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'Beautiful, intellectually thrilling . . . unlike anything else' Telegraph
A splendid reimagining of key stories from the Bible from the acclaimed author of The Marriage of Cadmus and Harmony.
A man named Saul is sent to search for some lost donkeys and on the way is named king of his people. The queen of a remote African realm travels for three years with her multitudinous retinue to meet the king of Jerusalem and pose him a few riddles. A man named Abraham hears a divine voice speaking words that reverberate throughout the Bible: 'Go away from your land, from your kindred and from the house of your father toward the land that I will show you'.
In The Book of All Books, Roberto Calasso weaves together stories of promise and separation from one of the founding texts of Western civilisation. These tales of grace and guilt, of the chosen and the damned, cast many Biblical figures and indeed the whole book in a light as astonishing as it is disquieting.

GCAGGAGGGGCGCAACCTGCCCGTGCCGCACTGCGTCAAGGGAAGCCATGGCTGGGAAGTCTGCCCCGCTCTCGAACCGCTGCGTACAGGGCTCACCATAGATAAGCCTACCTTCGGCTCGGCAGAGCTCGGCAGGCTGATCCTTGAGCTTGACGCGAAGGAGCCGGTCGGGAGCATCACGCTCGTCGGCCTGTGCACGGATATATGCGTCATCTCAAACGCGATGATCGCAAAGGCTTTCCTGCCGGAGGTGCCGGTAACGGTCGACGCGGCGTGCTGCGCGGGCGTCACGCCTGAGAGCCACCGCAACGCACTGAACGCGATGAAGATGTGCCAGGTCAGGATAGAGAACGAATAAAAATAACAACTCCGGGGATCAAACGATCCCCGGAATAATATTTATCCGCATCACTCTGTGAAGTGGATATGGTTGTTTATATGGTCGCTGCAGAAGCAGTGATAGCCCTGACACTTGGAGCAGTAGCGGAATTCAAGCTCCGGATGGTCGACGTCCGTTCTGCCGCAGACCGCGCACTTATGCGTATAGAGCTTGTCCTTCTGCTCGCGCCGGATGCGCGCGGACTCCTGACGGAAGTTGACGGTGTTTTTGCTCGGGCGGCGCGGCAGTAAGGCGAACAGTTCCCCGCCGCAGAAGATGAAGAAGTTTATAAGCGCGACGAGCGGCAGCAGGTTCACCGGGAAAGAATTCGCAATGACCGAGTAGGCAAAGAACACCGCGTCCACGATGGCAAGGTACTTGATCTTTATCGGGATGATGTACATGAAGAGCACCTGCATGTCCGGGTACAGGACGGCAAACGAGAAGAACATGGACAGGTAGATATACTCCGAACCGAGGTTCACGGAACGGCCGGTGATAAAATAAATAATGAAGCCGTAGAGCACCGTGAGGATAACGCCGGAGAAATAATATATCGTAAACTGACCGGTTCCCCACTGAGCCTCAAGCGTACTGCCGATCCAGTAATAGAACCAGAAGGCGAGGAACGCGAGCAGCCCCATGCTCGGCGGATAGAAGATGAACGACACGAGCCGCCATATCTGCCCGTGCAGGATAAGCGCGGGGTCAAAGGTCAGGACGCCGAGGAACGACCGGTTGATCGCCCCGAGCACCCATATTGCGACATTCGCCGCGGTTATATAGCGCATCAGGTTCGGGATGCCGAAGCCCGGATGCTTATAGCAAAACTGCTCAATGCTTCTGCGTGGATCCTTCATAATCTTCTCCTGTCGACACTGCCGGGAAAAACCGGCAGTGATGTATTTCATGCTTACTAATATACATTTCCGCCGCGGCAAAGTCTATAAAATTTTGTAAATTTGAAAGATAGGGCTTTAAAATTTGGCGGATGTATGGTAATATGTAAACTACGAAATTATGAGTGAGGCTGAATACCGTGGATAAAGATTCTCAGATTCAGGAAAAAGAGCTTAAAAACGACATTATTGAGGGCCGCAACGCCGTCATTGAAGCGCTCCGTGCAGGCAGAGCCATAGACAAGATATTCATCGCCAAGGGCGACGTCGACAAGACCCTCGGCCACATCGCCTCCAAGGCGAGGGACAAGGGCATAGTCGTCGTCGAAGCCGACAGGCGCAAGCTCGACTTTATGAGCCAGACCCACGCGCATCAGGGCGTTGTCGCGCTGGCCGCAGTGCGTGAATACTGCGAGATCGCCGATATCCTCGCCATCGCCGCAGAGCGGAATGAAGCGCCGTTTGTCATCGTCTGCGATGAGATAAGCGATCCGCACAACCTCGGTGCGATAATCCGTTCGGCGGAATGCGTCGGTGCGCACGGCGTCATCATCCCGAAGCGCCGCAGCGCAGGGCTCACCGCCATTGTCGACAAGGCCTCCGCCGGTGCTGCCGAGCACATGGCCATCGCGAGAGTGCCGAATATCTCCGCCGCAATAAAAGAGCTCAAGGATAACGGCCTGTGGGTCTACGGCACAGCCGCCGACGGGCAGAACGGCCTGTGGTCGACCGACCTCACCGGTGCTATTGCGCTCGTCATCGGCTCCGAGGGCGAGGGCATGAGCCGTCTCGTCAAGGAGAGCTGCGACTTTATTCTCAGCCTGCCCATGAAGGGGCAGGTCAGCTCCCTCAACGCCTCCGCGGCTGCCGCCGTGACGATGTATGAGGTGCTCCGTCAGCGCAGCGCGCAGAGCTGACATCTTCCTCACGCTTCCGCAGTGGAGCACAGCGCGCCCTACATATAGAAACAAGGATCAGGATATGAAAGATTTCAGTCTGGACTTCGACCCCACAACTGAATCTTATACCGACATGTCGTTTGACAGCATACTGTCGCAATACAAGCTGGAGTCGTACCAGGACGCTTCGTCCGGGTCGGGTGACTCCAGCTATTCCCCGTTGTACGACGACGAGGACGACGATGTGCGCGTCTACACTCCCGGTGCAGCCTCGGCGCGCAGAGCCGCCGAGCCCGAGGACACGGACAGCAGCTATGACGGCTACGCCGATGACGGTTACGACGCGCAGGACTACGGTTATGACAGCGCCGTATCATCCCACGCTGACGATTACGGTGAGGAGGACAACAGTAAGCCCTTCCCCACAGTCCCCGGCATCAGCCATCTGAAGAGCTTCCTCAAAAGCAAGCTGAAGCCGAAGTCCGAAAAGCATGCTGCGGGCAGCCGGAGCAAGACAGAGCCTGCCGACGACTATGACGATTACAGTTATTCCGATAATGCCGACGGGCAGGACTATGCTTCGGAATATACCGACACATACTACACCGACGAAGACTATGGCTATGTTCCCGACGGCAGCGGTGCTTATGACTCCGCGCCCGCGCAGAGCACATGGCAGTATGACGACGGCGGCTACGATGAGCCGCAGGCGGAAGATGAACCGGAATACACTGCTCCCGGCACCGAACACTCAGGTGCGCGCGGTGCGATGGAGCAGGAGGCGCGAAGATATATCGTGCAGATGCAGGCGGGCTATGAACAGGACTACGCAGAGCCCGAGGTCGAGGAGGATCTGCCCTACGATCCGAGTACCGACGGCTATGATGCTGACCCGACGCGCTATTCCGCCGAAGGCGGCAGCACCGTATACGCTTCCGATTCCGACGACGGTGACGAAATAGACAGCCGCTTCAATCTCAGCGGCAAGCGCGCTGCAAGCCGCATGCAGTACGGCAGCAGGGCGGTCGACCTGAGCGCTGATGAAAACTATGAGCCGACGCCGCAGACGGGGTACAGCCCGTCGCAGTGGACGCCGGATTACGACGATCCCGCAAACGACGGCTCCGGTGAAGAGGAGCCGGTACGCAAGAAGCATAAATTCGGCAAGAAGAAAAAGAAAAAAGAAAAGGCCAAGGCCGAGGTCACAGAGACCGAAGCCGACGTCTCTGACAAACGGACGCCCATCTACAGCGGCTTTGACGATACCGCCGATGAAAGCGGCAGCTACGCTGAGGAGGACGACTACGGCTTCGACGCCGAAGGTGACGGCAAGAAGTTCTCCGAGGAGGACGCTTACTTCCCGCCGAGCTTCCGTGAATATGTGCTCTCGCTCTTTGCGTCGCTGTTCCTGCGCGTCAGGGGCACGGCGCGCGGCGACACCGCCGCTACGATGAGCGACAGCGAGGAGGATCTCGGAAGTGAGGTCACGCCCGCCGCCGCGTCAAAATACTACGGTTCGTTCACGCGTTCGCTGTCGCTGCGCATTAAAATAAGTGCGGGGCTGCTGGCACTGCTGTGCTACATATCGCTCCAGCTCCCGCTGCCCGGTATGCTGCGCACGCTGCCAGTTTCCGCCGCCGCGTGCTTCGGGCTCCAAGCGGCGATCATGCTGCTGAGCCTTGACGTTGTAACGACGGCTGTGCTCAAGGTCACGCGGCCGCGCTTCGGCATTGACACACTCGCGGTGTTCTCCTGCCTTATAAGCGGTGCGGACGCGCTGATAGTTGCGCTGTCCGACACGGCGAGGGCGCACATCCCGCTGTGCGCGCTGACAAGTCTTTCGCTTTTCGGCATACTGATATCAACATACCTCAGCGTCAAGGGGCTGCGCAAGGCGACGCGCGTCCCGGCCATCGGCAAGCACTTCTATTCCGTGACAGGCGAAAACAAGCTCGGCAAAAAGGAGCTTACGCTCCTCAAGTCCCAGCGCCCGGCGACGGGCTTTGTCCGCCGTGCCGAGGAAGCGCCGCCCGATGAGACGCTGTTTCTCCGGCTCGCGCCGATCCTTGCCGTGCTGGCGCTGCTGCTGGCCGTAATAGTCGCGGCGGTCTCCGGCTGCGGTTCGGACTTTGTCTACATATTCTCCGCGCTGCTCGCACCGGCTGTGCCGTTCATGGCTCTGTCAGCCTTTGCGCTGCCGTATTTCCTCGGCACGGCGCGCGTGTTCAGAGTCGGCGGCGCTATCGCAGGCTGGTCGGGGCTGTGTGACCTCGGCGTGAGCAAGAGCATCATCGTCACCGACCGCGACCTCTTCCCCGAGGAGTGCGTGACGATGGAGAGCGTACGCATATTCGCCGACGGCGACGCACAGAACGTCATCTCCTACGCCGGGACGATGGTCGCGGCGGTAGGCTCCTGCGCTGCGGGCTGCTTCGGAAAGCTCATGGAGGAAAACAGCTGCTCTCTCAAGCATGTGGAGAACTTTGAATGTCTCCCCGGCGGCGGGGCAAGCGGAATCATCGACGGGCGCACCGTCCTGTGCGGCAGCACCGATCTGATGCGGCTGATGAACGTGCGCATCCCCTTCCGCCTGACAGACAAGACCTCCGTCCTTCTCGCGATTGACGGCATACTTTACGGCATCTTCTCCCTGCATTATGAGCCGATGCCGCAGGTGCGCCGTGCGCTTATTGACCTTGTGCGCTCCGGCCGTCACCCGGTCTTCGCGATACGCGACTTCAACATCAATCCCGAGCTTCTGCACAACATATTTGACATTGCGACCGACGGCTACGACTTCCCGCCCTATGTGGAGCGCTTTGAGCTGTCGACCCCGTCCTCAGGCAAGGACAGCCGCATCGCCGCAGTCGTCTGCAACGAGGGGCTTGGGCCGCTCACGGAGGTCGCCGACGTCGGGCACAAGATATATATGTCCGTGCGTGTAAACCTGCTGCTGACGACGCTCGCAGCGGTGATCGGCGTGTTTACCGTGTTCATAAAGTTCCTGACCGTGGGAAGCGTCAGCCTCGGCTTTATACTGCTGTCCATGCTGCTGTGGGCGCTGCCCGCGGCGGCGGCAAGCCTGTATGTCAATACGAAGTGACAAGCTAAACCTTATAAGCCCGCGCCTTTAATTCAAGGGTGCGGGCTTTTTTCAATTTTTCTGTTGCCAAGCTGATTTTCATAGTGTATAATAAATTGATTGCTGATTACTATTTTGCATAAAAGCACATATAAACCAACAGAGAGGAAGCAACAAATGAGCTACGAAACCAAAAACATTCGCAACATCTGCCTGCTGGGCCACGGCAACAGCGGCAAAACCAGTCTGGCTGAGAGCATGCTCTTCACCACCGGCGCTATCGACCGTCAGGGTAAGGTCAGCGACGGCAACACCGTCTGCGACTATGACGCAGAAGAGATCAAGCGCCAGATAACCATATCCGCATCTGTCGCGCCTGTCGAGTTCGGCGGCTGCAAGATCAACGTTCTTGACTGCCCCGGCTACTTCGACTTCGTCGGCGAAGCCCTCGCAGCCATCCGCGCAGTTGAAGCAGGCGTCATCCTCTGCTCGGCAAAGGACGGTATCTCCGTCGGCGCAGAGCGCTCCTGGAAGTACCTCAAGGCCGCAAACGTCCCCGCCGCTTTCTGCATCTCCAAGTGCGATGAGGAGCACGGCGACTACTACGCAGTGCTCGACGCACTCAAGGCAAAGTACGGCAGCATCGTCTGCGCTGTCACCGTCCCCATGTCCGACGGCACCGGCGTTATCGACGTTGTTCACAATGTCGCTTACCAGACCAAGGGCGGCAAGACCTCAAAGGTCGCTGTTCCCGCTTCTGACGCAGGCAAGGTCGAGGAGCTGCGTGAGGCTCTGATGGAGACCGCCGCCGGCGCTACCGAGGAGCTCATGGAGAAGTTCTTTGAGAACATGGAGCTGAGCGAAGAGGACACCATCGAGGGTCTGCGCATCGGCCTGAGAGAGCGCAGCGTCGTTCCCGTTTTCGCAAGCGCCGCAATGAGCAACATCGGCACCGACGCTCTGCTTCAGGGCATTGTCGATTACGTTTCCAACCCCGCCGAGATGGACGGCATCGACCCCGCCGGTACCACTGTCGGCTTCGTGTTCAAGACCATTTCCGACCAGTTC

The Book of All Books is part of a larger work which began with The Ruin of Kasch (1983) and includes The Marriage of Cadmus and Harmony, Ka, and The Celestial Hunter.
Italian publisher and writer Calasso (The Celestial Hunter) once again muses eloquently on the Bible in this 10th entry in his series dedicated to exploring ancient myths and the human search for meaning. In Calasso's signature style, he retells Bible stories, mostly from the Old Testament, emphasizing the themes of separation and sacrifice that tie the stories together. These narratives feature alongside literary criticism, scholarly analysis, philosophical digressions, and quotes from a wide range of thinkers including Freud, Baudelaire, and Robert Alter. For instance, the story of Moses gives Calasso the space to muse on the nature of authority and how primogeniture (the primacy of one's first born son) has affected world history: "You can act as a judge, but there will always be someone who casts doubts on your authority." In their refraction through Calasso's prodigious mind, biblical stories are connected to a broader history of ideas, and the author argues that the Bible, like other ancient texts and myths, represents the human drive for transcendence and meaning. Despite the scholarly trimmings, the individual retellings will have wide appeal. Readers with any level of biblical knowledge will benefit from Calasso's far-ranging insights.